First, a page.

Just recently the time came up to purchase a new car for our family. Our sedan served us well, but its time had come. Not only did it not start at times, but the cooling system was gone. (Who doesn’t like pulling their car over to cool down every 10 minutes? Oh, wait, that’s me.)

In our car search, as a family of four (with two small children) the main things that we were concerned with were safety and affordability. A good look over government crash test ratings immediately ruled out some car options. We wanted 5 stars on all impact angles, and 4+ star rollover.

After we had a list of  attractive and safe options, we evaluated cost. The true total cost to own a car is much more than ticket price alone. Factors like gas mileage, dependability, and cost of repairs can quickly make a car more expensive over the life of your five-year loan and beyond.

As a family, we also wanted a car with some features (power locks and windows are a must with two small children!). But, too many features–however fun or useful they may be–can quickly add up to a greater number of very costly and unnecessary repairs in a few years.

Depreciation is also something we wanted to consider, as paying a little more now was worth getting a much larger resale or trade-in several years from now. Lastly, we were concerned with the cost of insurance, because our insurance premium would be just as regular a payment as the car payment itself, and last as long as we owned the car.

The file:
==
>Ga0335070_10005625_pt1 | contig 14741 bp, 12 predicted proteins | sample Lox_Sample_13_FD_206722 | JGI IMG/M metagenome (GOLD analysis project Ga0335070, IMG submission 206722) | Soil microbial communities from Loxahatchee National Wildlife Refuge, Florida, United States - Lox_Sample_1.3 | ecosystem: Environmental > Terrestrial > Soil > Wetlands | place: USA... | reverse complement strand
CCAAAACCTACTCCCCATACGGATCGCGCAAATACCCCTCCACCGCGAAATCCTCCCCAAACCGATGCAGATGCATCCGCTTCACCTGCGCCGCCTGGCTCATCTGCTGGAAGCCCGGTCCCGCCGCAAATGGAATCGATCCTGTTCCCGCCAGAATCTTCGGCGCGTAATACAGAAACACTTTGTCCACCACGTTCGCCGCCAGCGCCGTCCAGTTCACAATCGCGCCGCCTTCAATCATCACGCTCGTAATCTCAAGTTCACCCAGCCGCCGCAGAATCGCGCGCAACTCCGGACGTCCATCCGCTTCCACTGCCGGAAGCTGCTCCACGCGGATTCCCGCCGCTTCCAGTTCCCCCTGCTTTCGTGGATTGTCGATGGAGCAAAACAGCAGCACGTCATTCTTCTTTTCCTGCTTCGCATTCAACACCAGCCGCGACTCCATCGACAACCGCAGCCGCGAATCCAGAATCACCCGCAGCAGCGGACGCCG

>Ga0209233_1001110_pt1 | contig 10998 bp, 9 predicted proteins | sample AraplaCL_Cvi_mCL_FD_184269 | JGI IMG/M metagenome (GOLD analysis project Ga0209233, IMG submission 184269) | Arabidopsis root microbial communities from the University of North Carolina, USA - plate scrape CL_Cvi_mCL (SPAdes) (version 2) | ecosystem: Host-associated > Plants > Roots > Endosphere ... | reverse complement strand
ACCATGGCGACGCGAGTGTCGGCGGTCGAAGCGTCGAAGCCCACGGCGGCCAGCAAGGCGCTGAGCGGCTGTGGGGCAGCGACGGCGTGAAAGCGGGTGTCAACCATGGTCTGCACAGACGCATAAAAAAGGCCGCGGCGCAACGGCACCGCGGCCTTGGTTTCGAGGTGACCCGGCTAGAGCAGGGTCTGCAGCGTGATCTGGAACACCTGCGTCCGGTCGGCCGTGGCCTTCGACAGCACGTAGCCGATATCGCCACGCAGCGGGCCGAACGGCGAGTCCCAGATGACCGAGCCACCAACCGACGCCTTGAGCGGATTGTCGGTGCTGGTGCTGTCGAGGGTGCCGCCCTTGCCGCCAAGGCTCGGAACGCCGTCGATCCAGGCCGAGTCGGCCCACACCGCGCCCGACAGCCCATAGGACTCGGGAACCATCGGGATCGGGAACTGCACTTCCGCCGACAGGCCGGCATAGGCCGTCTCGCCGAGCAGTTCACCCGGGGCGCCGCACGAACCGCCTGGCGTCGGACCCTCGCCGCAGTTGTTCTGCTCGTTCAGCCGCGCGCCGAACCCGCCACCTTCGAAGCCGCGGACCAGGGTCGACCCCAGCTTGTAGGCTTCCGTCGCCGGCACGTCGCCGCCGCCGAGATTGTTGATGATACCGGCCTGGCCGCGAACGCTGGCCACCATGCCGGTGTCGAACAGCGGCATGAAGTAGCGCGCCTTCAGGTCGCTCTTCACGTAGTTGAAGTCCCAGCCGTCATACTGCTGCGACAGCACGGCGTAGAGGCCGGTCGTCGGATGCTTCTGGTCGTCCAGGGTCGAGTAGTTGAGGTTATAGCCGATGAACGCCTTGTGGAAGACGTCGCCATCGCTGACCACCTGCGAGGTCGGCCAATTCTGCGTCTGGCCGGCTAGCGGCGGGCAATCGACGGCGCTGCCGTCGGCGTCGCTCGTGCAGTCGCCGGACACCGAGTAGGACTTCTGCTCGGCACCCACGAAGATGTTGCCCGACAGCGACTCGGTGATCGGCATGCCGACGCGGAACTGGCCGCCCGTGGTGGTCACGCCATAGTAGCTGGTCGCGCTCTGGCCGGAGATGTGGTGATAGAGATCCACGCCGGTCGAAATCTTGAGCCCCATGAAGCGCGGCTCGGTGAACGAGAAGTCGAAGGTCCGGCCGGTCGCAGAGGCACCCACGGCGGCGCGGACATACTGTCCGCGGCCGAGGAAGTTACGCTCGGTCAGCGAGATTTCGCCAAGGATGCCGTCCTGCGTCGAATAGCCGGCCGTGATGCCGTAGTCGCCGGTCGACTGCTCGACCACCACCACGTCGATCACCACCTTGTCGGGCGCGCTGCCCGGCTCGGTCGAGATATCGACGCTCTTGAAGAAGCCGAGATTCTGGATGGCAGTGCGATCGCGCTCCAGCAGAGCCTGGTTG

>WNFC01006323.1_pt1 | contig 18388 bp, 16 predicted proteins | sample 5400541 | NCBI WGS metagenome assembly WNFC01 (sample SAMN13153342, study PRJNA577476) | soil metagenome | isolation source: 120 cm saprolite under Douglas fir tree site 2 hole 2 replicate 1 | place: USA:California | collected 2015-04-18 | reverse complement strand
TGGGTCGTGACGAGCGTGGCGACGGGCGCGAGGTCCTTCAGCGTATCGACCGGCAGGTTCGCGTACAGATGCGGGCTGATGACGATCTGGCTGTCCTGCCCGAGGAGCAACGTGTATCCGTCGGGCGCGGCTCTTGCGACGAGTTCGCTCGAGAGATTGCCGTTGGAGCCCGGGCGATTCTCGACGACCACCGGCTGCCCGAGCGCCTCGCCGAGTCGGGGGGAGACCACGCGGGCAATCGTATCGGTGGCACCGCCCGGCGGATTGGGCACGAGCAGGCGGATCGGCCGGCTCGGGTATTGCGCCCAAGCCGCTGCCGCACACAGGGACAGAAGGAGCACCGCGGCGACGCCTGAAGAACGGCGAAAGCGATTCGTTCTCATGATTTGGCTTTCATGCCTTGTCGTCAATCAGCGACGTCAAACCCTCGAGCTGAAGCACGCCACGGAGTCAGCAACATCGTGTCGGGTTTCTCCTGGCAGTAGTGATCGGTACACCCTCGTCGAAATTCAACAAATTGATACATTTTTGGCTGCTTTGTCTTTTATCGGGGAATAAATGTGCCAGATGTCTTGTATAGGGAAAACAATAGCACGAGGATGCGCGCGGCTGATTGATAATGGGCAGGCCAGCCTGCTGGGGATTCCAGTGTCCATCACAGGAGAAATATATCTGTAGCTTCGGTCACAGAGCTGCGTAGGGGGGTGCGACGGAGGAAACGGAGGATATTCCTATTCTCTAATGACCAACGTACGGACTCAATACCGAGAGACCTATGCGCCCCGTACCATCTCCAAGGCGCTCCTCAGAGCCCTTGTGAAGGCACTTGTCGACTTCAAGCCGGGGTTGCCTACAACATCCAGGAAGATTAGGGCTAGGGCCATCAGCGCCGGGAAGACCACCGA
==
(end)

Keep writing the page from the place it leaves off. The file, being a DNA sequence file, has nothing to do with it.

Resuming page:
A helpful website in this process was Edmunds.com. Some especially helpful information were professional and customer reviews, cars’ true market value so you don’t overpay, current dealer incentives so you don’t miss out, and details about features and gas mileage.

There are also some tools that were valuable, especially the True Cost To Own calculator, which takes many of the above financial concerns and calculates the approximate true cost to own over a five-year period. We were surprised to find that despite differences in ticket prices, our two final choices of a Honda CR-V and a Mazda 5 were essentially the same price, total cost to own.

Due to better reviews and more space, we decided that the Honda CR-V would be the right car for our family. Finally, to help us find the right time to buy, we were even able to utilize the Predictive True Market Value to get the best price for our vehicle!